Seattle soda tax raises nearly $1 million more than predicted in first 3 months
SEATTLE -- At Pecos Pit, you can get your BBQ spicy. It was a tradition to chase their popular pork and brisket sandwiches with soda, but that tradition is changing.
“Do you want anything to drink?” asks owner Debra Wise. “Water,” says the customer.
All the customers in a 10 minutes span asked for water or homemade lemonade. Is it a trend or just Seattle’s sweetened beverage tax, which has been in existence for six months.
"It’s terrible, over and above my bill was $1,000,” says Wise. “I can't absorbed that so I said okay, I have to pass it on”.
Last month, she put out a side alerting customers she had two prices for her fountain drinks. One price includes the tax she has to pay the city, nearly 2 cents per ounce. The other is soda tax free.
“We are making a lot more lemonade,” Wise says because homemade lemonade is not taxable.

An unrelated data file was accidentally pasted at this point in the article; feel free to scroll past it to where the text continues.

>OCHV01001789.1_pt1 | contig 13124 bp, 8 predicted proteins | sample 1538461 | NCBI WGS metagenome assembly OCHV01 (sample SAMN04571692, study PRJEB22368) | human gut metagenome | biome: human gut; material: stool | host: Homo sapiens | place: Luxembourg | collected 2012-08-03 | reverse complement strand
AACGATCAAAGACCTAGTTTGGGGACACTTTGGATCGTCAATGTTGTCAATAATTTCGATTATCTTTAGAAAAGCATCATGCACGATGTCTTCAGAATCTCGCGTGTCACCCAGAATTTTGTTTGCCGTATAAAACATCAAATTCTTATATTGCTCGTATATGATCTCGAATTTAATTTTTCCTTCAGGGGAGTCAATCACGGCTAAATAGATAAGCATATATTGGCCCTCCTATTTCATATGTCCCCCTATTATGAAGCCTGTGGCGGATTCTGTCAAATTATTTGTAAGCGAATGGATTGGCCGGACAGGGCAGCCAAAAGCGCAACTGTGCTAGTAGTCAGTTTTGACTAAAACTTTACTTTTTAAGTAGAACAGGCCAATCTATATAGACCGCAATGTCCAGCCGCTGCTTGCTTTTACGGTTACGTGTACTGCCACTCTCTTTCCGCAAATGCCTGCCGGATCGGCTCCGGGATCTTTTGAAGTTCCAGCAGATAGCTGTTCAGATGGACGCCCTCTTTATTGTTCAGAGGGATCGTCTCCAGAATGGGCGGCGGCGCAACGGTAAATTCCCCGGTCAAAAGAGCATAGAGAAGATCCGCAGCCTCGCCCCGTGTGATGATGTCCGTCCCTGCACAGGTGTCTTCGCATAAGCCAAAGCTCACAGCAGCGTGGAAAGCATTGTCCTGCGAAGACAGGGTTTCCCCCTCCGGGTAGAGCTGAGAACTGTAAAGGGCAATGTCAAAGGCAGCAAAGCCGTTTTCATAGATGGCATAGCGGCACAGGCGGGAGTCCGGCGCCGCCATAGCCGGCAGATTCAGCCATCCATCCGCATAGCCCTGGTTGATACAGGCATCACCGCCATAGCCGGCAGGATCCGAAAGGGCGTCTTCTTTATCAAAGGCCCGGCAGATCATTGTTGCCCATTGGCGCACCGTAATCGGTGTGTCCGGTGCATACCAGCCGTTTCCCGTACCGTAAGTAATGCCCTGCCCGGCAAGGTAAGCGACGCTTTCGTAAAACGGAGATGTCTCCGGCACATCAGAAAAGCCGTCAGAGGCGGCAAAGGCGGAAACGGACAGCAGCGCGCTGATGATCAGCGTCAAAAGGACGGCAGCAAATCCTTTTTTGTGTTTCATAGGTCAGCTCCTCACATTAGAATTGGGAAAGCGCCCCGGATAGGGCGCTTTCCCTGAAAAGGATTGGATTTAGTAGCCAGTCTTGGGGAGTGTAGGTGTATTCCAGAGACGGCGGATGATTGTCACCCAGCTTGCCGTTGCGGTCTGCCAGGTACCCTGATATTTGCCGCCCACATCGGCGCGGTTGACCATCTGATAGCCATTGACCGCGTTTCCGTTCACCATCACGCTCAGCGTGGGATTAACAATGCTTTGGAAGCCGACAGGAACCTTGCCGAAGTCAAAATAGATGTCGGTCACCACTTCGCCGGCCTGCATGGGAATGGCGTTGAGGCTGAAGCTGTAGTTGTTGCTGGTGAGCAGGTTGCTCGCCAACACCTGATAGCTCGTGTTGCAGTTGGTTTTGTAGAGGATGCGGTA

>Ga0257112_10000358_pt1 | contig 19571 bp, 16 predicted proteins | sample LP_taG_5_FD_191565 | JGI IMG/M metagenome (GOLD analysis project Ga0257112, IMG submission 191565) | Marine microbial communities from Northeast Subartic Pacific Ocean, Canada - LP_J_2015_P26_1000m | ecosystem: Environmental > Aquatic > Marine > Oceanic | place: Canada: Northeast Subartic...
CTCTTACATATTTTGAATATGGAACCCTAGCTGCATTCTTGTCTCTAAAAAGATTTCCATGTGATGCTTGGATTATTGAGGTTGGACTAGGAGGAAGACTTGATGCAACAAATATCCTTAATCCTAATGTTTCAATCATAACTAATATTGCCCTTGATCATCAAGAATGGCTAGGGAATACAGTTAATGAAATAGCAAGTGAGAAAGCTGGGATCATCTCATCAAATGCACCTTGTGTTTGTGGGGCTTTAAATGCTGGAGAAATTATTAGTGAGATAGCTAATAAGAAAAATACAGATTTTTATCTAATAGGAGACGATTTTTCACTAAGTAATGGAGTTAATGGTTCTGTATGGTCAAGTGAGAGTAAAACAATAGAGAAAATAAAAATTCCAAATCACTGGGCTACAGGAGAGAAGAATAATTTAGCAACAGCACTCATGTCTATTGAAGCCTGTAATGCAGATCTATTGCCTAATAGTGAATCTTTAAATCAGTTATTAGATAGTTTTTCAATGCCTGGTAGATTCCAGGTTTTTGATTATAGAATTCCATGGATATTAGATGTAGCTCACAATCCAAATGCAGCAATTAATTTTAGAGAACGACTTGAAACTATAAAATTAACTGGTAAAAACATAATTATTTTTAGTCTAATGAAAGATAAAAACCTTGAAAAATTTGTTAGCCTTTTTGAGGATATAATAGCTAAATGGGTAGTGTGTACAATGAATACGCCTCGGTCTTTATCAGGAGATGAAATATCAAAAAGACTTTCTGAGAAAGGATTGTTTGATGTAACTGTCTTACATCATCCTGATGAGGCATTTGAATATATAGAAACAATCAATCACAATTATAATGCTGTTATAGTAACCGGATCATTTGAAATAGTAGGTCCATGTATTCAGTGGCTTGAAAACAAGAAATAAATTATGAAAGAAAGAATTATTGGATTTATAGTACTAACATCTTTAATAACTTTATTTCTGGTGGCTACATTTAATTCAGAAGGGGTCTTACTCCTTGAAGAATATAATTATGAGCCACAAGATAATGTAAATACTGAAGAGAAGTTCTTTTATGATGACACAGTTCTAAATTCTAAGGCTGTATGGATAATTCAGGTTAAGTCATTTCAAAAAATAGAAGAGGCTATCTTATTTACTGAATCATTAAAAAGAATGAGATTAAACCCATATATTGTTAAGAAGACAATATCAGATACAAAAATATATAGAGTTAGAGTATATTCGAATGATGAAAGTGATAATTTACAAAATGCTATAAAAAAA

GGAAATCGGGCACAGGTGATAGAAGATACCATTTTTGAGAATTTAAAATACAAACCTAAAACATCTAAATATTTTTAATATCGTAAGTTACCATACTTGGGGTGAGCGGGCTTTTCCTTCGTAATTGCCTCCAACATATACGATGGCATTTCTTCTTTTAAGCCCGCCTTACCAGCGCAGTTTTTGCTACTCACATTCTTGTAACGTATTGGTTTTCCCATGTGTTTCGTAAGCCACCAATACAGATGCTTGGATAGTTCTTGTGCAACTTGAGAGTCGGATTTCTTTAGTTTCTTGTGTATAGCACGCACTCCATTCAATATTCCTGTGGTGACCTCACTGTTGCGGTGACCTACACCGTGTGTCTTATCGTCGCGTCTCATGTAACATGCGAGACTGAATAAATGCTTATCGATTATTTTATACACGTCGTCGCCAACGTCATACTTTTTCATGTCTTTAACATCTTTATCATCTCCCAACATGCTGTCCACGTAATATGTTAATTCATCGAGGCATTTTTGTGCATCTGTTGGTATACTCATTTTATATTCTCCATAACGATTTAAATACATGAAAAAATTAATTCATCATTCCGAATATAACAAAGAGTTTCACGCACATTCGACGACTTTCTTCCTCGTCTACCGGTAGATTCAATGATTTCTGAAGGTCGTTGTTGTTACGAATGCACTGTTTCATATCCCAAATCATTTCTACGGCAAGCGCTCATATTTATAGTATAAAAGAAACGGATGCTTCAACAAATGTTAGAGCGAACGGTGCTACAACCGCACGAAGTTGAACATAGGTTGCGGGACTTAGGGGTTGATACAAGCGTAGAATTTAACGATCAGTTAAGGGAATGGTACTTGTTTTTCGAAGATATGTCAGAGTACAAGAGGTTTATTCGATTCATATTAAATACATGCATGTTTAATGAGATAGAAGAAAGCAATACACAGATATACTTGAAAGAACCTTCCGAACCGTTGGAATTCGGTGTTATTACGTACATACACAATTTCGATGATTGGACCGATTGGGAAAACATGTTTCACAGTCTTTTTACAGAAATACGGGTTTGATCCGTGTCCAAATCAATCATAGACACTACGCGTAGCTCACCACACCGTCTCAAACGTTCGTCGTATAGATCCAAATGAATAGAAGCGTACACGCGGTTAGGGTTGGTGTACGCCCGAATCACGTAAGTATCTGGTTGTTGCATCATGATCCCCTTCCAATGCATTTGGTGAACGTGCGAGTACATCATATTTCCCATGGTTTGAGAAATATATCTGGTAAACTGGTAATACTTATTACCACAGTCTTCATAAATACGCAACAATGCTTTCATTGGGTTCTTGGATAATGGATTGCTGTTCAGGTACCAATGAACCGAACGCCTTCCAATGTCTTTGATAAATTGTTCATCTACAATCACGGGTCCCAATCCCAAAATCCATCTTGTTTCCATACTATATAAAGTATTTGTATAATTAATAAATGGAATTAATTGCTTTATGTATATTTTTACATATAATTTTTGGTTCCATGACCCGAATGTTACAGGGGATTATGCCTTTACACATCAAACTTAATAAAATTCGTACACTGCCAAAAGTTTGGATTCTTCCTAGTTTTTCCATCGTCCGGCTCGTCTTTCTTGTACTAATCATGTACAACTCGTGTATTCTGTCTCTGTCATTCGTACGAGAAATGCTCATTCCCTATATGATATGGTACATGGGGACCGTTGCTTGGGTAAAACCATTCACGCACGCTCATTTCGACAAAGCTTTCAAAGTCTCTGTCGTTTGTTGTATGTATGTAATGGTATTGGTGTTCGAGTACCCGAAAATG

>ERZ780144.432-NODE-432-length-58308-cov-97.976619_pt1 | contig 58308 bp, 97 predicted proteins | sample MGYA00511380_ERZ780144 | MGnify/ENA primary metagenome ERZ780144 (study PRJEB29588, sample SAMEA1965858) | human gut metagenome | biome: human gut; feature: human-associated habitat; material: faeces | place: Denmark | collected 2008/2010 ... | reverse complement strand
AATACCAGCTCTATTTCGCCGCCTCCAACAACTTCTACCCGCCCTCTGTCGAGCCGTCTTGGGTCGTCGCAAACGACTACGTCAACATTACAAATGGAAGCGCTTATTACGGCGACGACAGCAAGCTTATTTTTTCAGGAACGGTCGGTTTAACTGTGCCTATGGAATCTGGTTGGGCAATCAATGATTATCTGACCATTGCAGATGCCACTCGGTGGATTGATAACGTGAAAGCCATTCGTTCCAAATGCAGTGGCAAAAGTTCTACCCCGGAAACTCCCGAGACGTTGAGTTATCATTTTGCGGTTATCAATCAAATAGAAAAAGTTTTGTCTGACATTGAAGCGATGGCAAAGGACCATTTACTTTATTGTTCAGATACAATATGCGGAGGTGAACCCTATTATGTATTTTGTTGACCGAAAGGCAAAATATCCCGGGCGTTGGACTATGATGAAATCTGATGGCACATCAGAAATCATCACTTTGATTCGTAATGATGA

In the first three months, the tax raised $4,446,000, nearly a million dollars more than was predicted. The city’s budget office estimated the tax would raise $14.8 million in its first year.
The city says 1.984 million gallons of sweetened beverage were taxed.
“Our sales are down probably 15 or 20 percent,” says Todd Biesold, CFO of Merlino Foods who sells beverage products wholesale to area restaurants.
“Here we have everybody’s favorite bar mixer,” says Biesold grabbing a 32 ounce bottle of Grenadine.
“We sell this for $5 a bottle, but the tax is $6.72 and there is a lot of confusion about this because it makes more than 32 ounces” says Biesold.
He sells a 5 gallon box of regular Coke-Cola syrup for $89 but the tax is roughly $65.
The law dictates how the money will be spent in the first year with 26 percent going to healthy food options for low income people, 24 percent to family child care programs, 17 percent for the first year of college tuition for Seattle high school graduates, and 14 percent to collect the tax and an evaluation study.
Nineteen percent has not been earmarked and could be decided by the later this year.
“You give it back,” says Wise on the extra money that was collected, otherwise she may encourage people to drink more water or her homemade lemonade, sending a message of denial to city lawmakers.
According to lawmakers, the tax is more about preventing obesity and diabetes than collecting money.
A spokesperson from Seattle King County Department of Health says it’s too early to know if the tax is having its intended effect to cut down on people drinking sweetened beverages.